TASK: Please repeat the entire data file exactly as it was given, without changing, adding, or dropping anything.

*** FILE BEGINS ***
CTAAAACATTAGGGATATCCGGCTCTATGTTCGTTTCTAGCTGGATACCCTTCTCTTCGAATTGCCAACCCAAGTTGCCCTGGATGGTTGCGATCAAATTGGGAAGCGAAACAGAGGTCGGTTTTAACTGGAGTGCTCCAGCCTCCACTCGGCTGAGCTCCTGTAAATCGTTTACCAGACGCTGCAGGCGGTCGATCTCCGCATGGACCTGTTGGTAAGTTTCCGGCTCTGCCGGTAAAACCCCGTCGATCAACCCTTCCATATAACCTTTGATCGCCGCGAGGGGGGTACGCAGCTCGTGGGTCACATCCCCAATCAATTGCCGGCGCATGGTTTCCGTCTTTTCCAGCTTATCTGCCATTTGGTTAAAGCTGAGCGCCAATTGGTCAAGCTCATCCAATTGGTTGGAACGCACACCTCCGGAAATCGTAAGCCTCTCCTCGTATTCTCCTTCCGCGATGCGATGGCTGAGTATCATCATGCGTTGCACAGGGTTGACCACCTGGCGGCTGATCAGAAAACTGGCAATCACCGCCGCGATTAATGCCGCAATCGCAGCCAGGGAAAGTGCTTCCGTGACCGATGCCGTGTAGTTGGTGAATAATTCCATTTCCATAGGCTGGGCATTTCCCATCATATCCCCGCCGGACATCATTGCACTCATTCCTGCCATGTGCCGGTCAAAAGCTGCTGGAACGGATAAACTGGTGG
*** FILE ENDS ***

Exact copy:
CTAAAACATTAGGGATATCCGGCTCTATGTTCGTTTCTAGCTGGATACCCTTCTCTTCGAATTGCCAACCCAAGTTGCCCTGGATGGTTGCGATCAAATTGGGAAGCGAAACAGAGGTCGGTTTTAACTGGAGTGCTCCAGCCTCCACTCGGCTGAGCTCCTGTAAATCGTTTACCAGACGCTGCAGGCGGTCGATCTCCGCATGGACCTGTTGGTAAGTTTCCGGCTCTGCCGGTAAAACCCCGTCGATCAACCCTTCCATATAACCTTTGATCGCCGCGAGGGGGGTACGCAGCTCGTGGGTCACATCCCCAATCAATTGCCGGCGCATGGTTTCCGTCTTTTCCAGCTTATCTGCCATTTGGTTAAAGCTGAGCGCCAATTGGTCAAGCTCATCCAATTGGTTGGAACGCACACCTCCGGAAATCGTAAGCCTCTCCTCGTATTCTCCTTCCGCGATGCGATGGCTGAGTATCATCATGCGTTGCACAGGGTTGACCACCTGGCGGCTGATCAGAAAACTGGCAATCACCGCCGCGATTAATGCCGCAATCGCAGCCAGGGAAAGTGCTTCCGTGACCGATGCCGTGTAGTTGGTGAATAATTCCATTTCCATAGGCTGGGCATTTCCCATCATATCCCCGCCGGACATCATTGCACTCATTCCTGCCATGTGCCGGTCAAAAGCTGCTGGAACGGATAAACTGGTGG